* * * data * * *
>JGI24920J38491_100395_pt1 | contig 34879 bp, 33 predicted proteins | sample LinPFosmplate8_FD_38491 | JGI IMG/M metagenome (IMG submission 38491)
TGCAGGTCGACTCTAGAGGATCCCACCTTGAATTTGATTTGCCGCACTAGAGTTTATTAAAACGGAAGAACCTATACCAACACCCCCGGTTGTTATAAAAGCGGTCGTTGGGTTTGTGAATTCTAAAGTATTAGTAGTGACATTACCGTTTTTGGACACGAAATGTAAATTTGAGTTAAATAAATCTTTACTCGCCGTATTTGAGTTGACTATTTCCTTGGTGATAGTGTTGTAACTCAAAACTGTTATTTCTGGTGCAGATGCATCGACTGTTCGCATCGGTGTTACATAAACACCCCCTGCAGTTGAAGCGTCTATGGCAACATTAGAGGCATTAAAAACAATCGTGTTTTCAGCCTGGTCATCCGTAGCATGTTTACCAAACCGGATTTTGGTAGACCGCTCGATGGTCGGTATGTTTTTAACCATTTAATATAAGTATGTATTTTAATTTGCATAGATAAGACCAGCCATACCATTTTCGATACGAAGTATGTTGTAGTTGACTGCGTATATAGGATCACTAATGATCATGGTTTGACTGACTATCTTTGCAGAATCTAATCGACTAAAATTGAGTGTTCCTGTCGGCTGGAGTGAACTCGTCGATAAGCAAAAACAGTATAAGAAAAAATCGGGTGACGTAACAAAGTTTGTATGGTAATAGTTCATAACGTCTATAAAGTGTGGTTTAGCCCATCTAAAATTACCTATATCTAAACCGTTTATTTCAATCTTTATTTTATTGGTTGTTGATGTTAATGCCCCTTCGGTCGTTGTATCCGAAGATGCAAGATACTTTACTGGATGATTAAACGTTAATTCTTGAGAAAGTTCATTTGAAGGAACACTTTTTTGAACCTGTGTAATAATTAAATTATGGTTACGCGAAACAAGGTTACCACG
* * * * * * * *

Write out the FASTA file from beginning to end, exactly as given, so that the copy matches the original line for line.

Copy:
>JGI24920J38491_100395_pt1 | contig 34879 bp, 33 predicted proteins | sample LinPFosmplate8_FD_38491 | JGI IMG/M metagenome (IMG submission 38491)
TGCAGGTCGACTCTAGAGGATCCCACCTTGAATTTGATTTGCCGCACTAGAGTTTATTAAAACGGAAGAACCTATACCAACACCCCCGGTTGTTATAAAAGCGGTCGTTGGGTTTGTGAATTCTAAAGTATTAGTAGTGACATTACCGTTTTTGGACACGAAATGTAAATTTGAGTTAAATAAATCTTTACTCGCCGTATTTGAGTTGACTATTTCCTTGGTGATAGTGTTGTAACTCAAAACTGTTATTTCTGGTGCAGATGCATCGACTGTTCGCATCGGTGTTACATAAACACCCCCTGCAGTTGAAGCGTCTATGGCAACATTAGAGGCATTAAAAACAATCGTGTTTTCAGCCTGGTCATCCGTAGCATGTTTACCAAACCGGATTTTGGTAGACCGCTCGATGGTCGGTATGTTTTTAACCATTTAATATAAGTATGTATTTTAATTTGCATAGATAAGACCAGCCATACCATTTTCGATACGAAGTATGTTGTAGTTGACTGCGTATATAGGATCACTAATGATCATGGTTTGACTGACTATCTTTGCAGAATCTAATCGACTAAAATTGAGTGTTCCTGTCGGCTGGAGTGAACTCGTCGATAAGCAAAAACAGTATAAGAAAAAATCGGGTGACGTAACAAAGTTTGTATGGTAATAGTTCATAACGTCTATAAAGTGTGGTTTAGCCCATCTAAAATTACCTATATCTAAACCGTTTATTTCAATCTTTATTTTATTGGTTGTTGATGTTAATGCCCCTTCGGTCGTTGTATCCGAAGATGCAAGATACTTTACTGGATGATTAAACGTTAATTCTTGAGAAAGTTCATTTGAAGGAACACTTTTTTGAACCTGTGTAATAATTAAATTATGGTTACGCGAAACAAGGTTACCACG